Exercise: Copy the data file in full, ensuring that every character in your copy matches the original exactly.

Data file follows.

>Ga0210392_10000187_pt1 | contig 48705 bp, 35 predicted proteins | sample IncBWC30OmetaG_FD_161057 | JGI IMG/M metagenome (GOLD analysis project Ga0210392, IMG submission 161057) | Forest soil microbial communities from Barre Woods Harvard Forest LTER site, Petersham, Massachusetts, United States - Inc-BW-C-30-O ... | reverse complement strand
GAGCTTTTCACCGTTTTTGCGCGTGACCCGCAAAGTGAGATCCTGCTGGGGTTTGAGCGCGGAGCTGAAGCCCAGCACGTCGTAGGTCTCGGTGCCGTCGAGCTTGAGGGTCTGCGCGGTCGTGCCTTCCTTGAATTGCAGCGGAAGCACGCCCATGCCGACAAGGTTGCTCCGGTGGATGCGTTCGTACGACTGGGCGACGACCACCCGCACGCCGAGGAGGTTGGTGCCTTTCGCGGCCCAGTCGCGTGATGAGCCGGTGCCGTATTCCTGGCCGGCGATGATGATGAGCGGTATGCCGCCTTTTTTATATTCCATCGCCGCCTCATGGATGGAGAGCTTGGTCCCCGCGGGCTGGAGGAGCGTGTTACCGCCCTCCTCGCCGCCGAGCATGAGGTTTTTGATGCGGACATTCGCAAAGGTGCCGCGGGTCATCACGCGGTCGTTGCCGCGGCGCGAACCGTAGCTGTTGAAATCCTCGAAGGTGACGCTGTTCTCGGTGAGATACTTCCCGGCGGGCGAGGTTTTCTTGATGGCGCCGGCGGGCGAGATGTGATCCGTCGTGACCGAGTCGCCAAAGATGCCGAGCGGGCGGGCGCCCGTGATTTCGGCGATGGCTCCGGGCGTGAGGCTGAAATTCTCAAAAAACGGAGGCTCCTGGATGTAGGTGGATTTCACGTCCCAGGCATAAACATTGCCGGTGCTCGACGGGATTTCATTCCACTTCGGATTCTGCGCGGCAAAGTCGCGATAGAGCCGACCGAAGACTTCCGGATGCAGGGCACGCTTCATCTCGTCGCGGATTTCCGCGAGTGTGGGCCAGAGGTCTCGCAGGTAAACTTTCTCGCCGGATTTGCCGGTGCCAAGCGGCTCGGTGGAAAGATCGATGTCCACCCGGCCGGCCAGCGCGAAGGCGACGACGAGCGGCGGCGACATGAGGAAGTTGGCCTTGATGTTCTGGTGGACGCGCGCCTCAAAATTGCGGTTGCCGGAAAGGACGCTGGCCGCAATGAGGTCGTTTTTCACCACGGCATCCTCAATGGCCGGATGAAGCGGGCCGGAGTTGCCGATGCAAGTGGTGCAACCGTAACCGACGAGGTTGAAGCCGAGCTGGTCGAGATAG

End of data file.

>Ga0210392_10000187_pt1 | contig 48705 bp, 35 predicted proteins | sample IncBWC30OmetaG_FD_161057 | JGI IMG/M metagenome (GOLD analysis project Ga0210392, IMG submission 161057) | Forest soil microbial communities from Barre Woods Harvard Forest LTER site, Petersham, Massachusetts, United States - Inc-BW-C-30-O ... | reverse complement strand
GAGCTTTTCACCGTTTTTGCGCGTGACCCGCAAAGTGAGATCCTGCTGGGGTTTGAGCGCGGAGCTGAAGCCCAGCACGTCGTAGGTCTCGGTGCCGTCGAGCTTGAGGGTCTGCGCGGTCGTGCCTTCCTTGAATTGCAGCGGAAGCACGCCCATGCCGACAAGGTTGCTCCGGTGGATGCGTTCGTACGACTGGGCGACGACCACCCGCACGCCGAGGAGGTTGGTGCCTTTCGCGGCCCAGTCGCGTGATGAGCCGGTGCCGTATTCCTGGCCGGCGATGATGATGAGCGGTATGCCGCCTTTTTTATATTCCATCGCCGCCTCATGGATGGAGAGCTTGGTCCCCGCGGGCTGGAGGAGCGTGTTACCGCCCTCCTCGCCGCCGAGCATGAGGTTTTTGATGCGGACATTCGCAAAGGTGCCGCGGGTCATCACGCGGTCGTTGCCGCGGCGCGAACCGTAGCTGTTGAAATCCTCGAAGGTGACGCTGTTCTCGGTGAGATACTTCCCGGCGGGCGAGGTTTTCTTGATGGCGCCGGCGGGCGAGATGTGATCCGTCGTGACCGAGTCGCCAAAGATGCCGAGCGGGCGGGCGCCCGTGATTTCGGCGATGGCTCCGGGCGTGAGGCTGAAATTCTCAAAAAACGGAGGCTCCTGGATGTAGGTGGATTTCACGTCCCAGGCATAAACATTGCCGGTGCTCGACGGGATTTCATTCCACTTCGGATTCTGCGCGGCAAAGTCGCGATAGAGCCGACCGAAGACTTCCGGATGCAGGGCACGCTTCATCTCGTCGCGGATTTCCGCGAGTGTGGGCCAGAGGTCTCGCAGGTAAACTTTCTCGCCGGATTTGCCGGTGCCAAGCGGCTCGGTGGAAAGATCGATGTCCACCCGGCCGGCCAGCGCGAAGGCGACGACGAGCGGCGGCGACATGAGGAAGTTGGCCTTGATGTTCTGGTGGACGCGCGCCTCAAAATTGCGGTTGCCGGAAAGGACGCTGGCCGCAATGAGGTCGTTTTTCACCACGGCATCCTCAATGGCCGGATGAAGCGGGCCGGAGTTGCCGATGCAAGTGGTGCAACCGTAACCGACGAGGTTGAAGCCGAGCTGGTCGAGATAG